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Building G2C Outreach and Education Programs That Produce Results from Dan Cowling G2C Marketing Expert

There is no shortage of sincere effort in G2C outreach and education. Today, more than ever, more and more people need help. As often as not, that need is placed on the doorstep of government agencies and not-for-profits. The need to build collaborative, public/private sector coalitions that are accountable for producing results is increasing.

Initiatives that are modeled after traditional “product” oriented marketing virtually always fall short of expectations and accountability. There’s a reason. Outreach and education typically involves changing behavior. Product marketing is oriented toward convincing someone to buy a product or service from a specific brand that they are already inclined to want. Example: It’s one thing to convince someone who wants a taco to buy from Taco Bell. It’s a completely different story and approach convincing someone to stop smoking, get appropriate healthcare, practice healthy living or even change their attitudes towards addiction or mental health issues in others.

Think of the concept as a puzzle. When all the pieces are in place, great things happen and the quality of someone's life is changed for the better.

ComGroup founder and G2C messaging specialist, Dan Cowling has spent over 25 years developing successful outreach and education plans at the local, state, regional and national levels. During that time, his company has developed an 8-step concept that can be the foundation for developing effective outreach and education initiatives. The concept has been validated by results, research and experience in dozens of successful G2C programs.

Piece #1 Political Support
G2C outreach and education nearly always involves the need for political support. The political significance of the issue offers opportunities for key proponents, legislation, funding sources and public champions to name a few.

Piece #2 Public/Private Partnerships
More often than not, the answer to an identified need falls in the purview of both government and the private sector. Building a coalition dedicated to the same goal magnifies the efforts. It multiplies resources. It builds unity. It creates common voice. It increases positive results. It complements and supports the agenda of each coalition member.

Piece #3 Consensus
One of the challenges of building a coalition is realizing that the agenda, goals, objectives and approaches of each participant aren’t identical. They’re separate entities, with separate approaches, and that’s good. The overall goal of the coalition should be to build an umbrella of strategies, goals, tactics and messages that there is consensus support for. As a result, the plan, collaboratively authored by the coalition members, should contribute to the success of each entity in pursuing their individual agenda. Simply put, consensus contributes to synergy

Piece #4 Common Voice
Successful outreach and education embraces a common, core message that all members of the effort can and will support. We refer to that message as common voice. Imagine the effect of multiple leaders and organizations coming together and saying the same thing over and over again in the same words, about the same issue.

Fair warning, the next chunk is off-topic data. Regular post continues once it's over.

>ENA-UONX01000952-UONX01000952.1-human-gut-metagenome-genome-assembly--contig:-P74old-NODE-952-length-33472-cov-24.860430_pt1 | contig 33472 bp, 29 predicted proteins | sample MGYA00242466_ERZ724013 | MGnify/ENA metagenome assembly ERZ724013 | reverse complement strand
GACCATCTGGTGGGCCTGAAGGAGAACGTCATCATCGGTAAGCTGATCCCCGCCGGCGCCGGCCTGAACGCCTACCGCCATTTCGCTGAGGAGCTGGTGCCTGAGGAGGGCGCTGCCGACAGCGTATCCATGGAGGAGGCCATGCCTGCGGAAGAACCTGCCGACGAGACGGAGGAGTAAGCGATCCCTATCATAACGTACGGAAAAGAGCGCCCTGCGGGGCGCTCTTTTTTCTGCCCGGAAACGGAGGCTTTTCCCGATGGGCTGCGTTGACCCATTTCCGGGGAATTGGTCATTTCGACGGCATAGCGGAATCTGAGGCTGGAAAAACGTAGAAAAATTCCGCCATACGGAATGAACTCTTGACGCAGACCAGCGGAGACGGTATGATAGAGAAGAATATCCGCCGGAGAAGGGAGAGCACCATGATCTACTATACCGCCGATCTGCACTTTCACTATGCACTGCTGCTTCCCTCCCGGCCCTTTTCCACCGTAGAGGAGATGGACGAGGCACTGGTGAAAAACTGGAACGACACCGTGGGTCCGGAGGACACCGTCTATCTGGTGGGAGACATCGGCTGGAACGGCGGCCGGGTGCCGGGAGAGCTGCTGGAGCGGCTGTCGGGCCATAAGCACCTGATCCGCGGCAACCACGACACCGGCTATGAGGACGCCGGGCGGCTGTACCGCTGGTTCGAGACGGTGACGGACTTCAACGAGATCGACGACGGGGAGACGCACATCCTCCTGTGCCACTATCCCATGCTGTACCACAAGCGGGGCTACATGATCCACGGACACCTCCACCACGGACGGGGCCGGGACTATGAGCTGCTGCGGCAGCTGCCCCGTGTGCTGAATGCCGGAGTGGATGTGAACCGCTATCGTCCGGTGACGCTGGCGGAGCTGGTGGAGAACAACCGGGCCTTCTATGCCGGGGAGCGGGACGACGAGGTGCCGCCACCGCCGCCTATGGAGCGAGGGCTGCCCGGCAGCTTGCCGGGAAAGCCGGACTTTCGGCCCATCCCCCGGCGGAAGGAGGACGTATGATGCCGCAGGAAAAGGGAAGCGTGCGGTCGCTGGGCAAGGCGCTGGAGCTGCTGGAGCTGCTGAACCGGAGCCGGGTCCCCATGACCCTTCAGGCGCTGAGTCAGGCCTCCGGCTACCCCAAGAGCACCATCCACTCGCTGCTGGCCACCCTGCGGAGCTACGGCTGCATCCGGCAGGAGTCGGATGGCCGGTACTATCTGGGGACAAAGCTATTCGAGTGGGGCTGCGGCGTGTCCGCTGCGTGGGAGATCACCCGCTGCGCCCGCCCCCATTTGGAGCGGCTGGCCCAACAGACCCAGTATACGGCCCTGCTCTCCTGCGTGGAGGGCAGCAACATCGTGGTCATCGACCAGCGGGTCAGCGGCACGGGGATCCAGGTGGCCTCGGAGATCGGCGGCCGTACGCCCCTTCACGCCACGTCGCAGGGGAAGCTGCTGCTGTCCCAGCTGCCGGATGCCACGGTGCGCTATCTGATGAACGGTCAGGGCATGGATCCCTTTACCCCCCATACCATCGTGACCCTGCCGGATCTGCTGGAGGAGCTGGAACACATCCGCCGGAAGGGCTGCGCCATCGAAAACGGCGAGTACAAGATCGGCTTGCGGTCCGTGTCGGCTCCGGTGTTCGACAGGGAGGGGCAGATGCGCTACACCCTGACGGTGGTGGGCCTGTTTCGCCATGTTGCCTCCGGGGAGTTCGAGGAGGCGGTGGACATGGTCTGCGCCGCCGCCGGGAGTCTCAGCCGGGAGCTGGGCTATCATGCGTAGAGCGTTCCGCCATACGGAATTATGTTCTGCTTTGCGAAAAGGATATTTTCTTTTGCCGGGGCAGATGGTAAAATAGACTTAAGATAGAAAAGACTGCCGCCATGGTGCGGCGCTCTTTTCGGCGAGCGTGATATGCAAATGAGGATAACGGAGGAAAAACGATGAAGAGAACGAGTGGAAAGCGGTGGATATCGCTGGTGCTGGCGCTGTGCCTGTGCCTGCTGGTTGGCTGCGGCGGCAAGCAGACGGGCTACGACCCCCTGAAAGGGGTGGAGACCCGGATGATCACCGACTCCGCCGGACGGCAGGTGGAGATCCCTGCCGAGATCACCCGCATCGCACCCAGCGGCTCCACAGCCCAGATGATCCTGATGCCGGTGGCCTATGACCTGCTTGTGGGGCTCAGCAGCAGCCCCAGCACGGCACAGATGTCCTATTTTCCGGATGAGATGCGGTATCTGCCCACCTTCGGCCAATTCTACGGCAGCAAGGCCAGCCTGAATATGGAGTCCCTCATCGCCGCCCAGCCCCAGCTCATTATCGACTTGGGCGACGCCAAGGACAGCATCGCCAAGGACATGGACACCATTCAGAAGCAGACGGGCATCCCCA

That’s powerful.

Piece #5 Consumer Centric
People are not statistics. They’re consumers of the service or issue you’re championing. Effective G2C programs are built on that foundation. The program can either tell your audience what it wants to say (which will typically have at best reduced impact), or it can say what they tell you they will hear and positively react to. It’s the core of every successful program. Think consumer research that helps identify opportunities and barriers, emotional and rational, that your customer is encountering.

Piece #6 Access
To affect behavior, you need to facilitate the change you’re promoting. That means providing access to the system of available services for the issue that is focused, clear and simple. Centralized web sites, on-line access, centralized toll free numbers and simplified application forms are all examples of a coalition coming together and facilitating access to the consumer.

Piece #7 Funding
It takes funding to drive the message, create response and manage the change.
Building a coalition can often help develop the funding needed by spreading the investment among several entities. Federal programs, grants and private funding are often sources for this piece of the puzzle.

Piece #8 Outcome Measurement
One of the first things that a program needs to do is clearly identify the goal that it wants to achieve followed by what is the outcome to be measured, how it will be measured and when it will be measured. Success should be defined from the beginning.

Dan Cowling is the agency president, founder and G2C outreach and education leader at The Communications Group in Little Rock, AR. Dan has successfully led the development of G2C outreach and education programs over a 30-year period at the agency. His specialty is the development of public issue communications programs that are typically built around public and private sector coalition development. Check out Dan’s G2C outreach and education leadership here.

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